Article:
PAMAM (polyamidoamine) and PPI (polypropylene imine) dendrimers are known to be ion- or pH- responsive in an aqueous environment, due to the charge repulsion of the multiple amine groups [53, 87, 88]. Biocompatible acetylated poly(amidoamine) (PAMAM) dendrimers were used for drug delivery, with dexamethasone 21-phosphate (Dp21) as the model drug [89]. Cationic (non-acetylated) and acetylated (acetylation is a convenient strategy to neutralize the peripheral amine group) dendrimers exhibited different pH-dependent micellization, complexation, and encapsulation behaviour. The acetylated dendrimer encapsulated the Dp21 under acidic conditions (pH = 3.0), while the cationic dendrimer encapsulated the drug under both acidic (pH = 3 and pH = 5.0) and neutral conditions (pH = 7.4). In addition, pH-responsive release was different for an acetylated- and a non-acetylated dendritic matrix. Non-acetylated dendrimers showed a much slower release rate than acetylated dendrimers under conditions of lower pH and a much faster release rate from non-acetylated dendrimer as pH values decreased. Degradable 1,3,5-triazaadamantane (TAA) dendrimers were able to be triggered by the addition of HCl [90]. TAAs units are stable under basic conditions but hydrolyze rapidly under acidic conditions to yield basic by-products [tris(amino-methyl)-ethane]. In the polyphosphazene-functionalized diaminobutane poly(propyleneimine) (DAB-PN) dendrimeric system used for hydrophobic drug delivery, release was triggered by sodium chloride ions [91]. Cations such as Na+, K+ complexate ethyleneoxy moieties on polyphosphazene chains, which results in the swelling of the polyphosphazene external groups.

3.1.4 Redox-Responsive Dendrimers

Degradable polylysine dendrimers with multiple spermine groups on the surface and non-covalently bound DNA were synthesized via attachment of the spermine by a disulfide linker [92], which was cleaved by mild reducing agents such as glutathione (GSH), therefore causing the release of DNA. Chemically and electrochemically triggered release of dendrimer end groups was obtained, based on different generations of poly(propyleneimine) dendrimers with redox-labile, trimethyl-locked quinone (TLQ) end groups [93]. The TLQ units were released by chemical (Na2S2O4) or electrochemical (electrolytic current) redox reaction. Redox-triggered release of dendrimer end groups can be caused by the physiological redox cofactors (e.g., redox proteins, ascorbic acid, thiols).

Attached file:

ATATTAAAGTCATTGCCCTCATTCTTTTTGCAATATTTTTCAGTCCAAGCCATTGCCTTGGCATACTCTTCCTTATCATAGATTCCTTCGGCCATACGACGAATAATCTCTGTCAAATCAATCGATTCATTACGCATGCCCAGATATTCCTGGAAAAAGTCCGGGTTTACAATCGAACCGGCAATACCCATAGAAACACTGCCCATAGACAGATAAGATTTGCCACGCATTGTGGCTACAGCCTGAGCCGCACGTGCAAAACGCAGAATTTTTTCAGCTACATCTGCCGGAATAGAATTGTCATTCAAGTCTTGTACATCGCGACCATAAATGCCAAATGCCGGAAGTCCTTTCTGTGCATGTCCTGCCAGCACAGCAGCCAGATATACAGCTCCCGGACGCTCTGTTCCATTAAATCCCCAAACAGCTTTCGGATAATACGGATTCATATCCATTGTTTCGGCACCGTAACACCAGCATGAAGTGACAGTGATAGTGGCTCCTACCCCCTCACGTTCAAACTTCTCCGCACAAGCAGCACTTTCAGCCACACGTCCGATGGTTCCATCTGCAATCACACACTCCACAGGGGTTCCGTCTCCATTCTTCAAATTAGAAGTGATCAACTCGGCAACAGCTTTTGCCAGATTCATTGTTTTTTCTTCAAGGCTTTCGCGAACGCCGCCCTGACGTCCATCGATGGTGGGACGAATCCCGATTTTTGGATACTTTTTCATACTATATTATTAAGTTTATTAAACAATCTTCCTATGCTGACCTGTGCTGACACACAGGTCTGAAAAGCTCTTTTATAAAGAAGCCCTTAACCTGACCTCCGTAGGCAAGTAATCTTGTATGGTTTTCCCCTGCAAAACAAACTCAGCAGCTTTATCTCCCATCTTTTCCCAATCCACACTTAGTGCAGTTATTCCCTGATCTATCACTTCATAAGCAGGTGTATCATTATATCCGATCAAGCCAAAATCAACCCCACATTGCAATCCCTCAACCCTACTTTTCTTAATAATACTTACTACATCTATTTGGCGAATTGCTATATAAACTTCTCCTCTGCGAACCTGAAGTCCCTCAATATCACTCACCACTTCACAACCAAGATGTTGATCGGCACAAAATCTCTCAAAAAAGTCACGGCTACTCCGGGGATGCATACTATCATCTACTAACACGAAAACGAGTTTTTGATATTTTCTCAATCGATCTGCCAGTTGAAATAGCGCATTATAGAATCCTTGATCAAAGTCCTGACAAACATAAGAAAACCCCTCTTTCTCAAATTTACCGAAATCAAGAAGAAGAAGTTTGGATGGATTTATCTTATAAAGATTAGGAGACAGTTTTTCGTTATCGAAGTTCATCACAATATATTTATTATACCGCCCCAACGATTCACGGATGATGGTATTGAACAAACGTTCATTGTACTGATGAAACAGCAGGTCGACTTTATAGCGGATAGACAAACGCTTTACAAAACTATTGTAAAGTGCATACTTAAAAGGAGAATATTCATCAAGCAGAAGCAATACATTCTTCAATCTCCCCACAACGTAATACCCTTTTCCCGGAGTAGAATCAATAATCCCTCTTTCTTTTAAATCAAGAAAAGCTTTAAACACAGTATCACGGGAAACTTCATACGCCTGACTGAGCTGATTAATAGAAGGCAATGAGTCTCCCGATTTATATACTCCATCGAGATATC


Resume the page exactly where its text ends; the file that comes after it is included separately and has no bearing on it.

3.1.5 Enzyme/Protein-Responsive Dendrimers

An interesting example of an enzyme-responsive dendrimer was obtained by the synthesis of dendrimers with a hexyl ester functionality as the hydrophobic part and polyethylene glycol (PEG) as the hydrophilic part [94]. These dendrimers disassembled in response to an enzymatic trigger (enzyme-porcine liver esterase) due to the incorporation of enzyme-cleavable ester moieties at the hydrophobic part of the dendrimers. Enzymatic cleavage of the ester groups caused disintegration of the dendritic structure and release of the guest molecule (Fig. 2). The rate of guest release systematically decreased with an increase in the dendron generation (higher generation dendrimers are more tightly packed, which sterically protects them—the ester functionalities are less accessible for enzymatic degradation). A similar strategy was used for the preparation of dendritic micellar containers [95], based on receptor-ligand binding interactions. PEG was chosen as the hydrophilic part and a decyl chain as the hydrophobic part. In order to disintegrate the dendritic structure, biotyn was incorporated (via click chemistry) as a ligand that bonded to a specific protein-extravidin. The disintegration of the system was caused by the biotin–extravidin interaction, which dramatically changed the hydrophilic–lipophilic balance (HLB) of the dendrimer molecule. The selectivity of this binding and release is based on molecular recognition.
Fig. 2

Disintegration of dendrimer-ligand assemblies upon protein–ligand binding [95]

3.2 Micelles